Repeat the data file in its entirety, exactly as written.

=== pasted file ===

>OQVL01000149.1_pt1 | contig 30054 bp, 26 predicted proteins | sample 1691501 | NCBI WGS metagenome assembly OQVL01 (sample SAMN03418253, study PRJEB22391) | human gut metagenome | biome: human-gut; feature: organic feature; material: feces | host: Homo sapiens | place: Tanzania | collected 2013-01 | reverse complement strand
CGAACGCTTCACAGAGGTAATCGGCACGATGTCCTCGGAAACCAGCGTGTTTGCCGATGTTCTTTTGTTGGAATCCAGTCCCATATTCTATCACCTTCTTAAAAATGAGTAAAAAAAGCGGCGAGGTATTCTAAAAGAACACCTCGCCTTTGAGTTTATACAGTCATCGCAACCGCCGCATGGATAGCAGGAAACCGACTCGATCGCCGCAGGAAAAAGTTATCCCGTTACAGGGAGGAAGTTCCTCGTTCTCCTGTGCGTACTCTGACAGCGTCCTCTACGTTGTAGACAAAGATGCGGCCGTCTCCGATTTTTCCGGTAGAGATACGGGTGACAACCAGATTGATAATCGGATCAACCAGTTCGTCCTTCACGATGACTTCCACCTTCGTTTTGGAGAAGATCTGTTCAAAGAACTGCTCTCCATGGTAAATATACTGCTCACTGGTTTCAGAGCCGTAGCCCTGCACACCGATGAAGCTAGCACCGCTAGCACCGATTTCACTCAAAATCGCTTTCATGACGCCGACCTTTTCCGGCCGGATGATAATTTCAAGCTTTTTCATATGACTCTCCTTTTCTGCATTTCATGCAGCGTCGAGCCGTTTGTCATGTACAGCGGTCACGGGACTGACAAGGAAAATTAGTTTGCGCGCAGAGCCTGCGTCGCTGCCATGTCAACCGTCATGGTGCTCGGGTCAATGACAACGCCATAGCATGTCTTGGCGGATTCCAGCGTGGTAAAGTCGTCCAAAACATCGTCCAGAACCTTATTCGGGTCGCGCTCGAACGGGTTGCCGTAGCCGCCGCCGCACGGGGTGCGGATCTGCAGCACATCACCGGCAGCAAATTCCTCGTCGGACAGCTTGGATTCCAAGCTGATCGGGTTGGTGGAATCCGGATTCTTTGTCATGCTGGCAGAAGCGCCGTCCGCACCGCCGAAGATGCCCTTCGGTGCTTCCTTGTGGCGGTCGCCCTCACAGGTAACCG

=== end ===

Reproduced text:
>OQVL01000149.1_pt1 | contig 30054 bp, 26 predicted proteins | sample 1691501 | NCBI WGS metagenome assembly OQVL01 (sample SAMN03418253, study PRJEB22391) | human gut metagenome | biome: human-gut; feature: organic feature; material: feces | host: Homo sapiens | place: Tanzania | collected 2013-01 | reverse complement strand
CGAACGCTTCACAGAGGTAATCGGCACGATGTCCTCGGAAACCAGCGTGTTTGCCGATGTTCTTTTGTTGGAATCCAGTCCCATATTCTATCACCTTCTTAAAAATGAGTAAAAAAAGCGGCGAGGTATTCTAAAAGAACACCTCGCCTTTGAGTTTATACAGTCATCGCAACCGCCGCATGGATAGCAGGAAACCGACTCGATCGCCGCAGGAAAAAGTTATCCCGTTACAGGGAGGAAGTTCCTCGTTCTCCTGTGCGTACTCTGACAGCGTCCTCTACGTTGTAGACAAAGATGCGGCCGTCTCCGATTTTTCCGGTAGAGATACGGGTGACAACCAGATTGATAATCGGATCAACCAGTTCGTCCTTCACGATGACTTCCACCTTCGTTTTGGAGAAGATCTGTTCAAAGAACTGCTCTCCATGGTAAATATACTGCTCACTGGTTTCAGAGCCGTAGCCCTGCACACCGATGAAGCTAGCACCGCTAGCACCGATTTCACTCAAAATCGCTTTCATGACGCCGACCTTTTCCGGCCGGATGATAATTTCAAGCTTTTTCATATGACTCTCCTTTTCTGCATTTCATGCAGCGTCGAGCCGTTTGTCATGTACAGCGGTCACGGGACTGACAAGGAAAATTAGTTTGCGCGCAGAGCCTGCGTCGCTGCCATGTCAACCGTCATGGTGCTCGGGTCAATGACAACGCCATAGCATGTCTTGGCGGATTCCAGCGTGGTAAAGTCGTCCAAAACATCGTCCAGAACCTTATTCGGGTCGCGCTCGAACGGGTTGCCGTAGCCGCCGCCGCACGGGGTGCGGATCTGCAGCACATCACCGGCAGCAAATTCCTCGTCGGACAGCTTGGATTCCAAGCTGATCGGGTTGGTGGAATCCGGATTCTTTGTCATGCTGGCAGAAGCGCCGTCCGCACCGCCGAAGATGCCCTTCGGTGCTTCCTTGTGGCGGTCGCCCTCACAGGTAACCG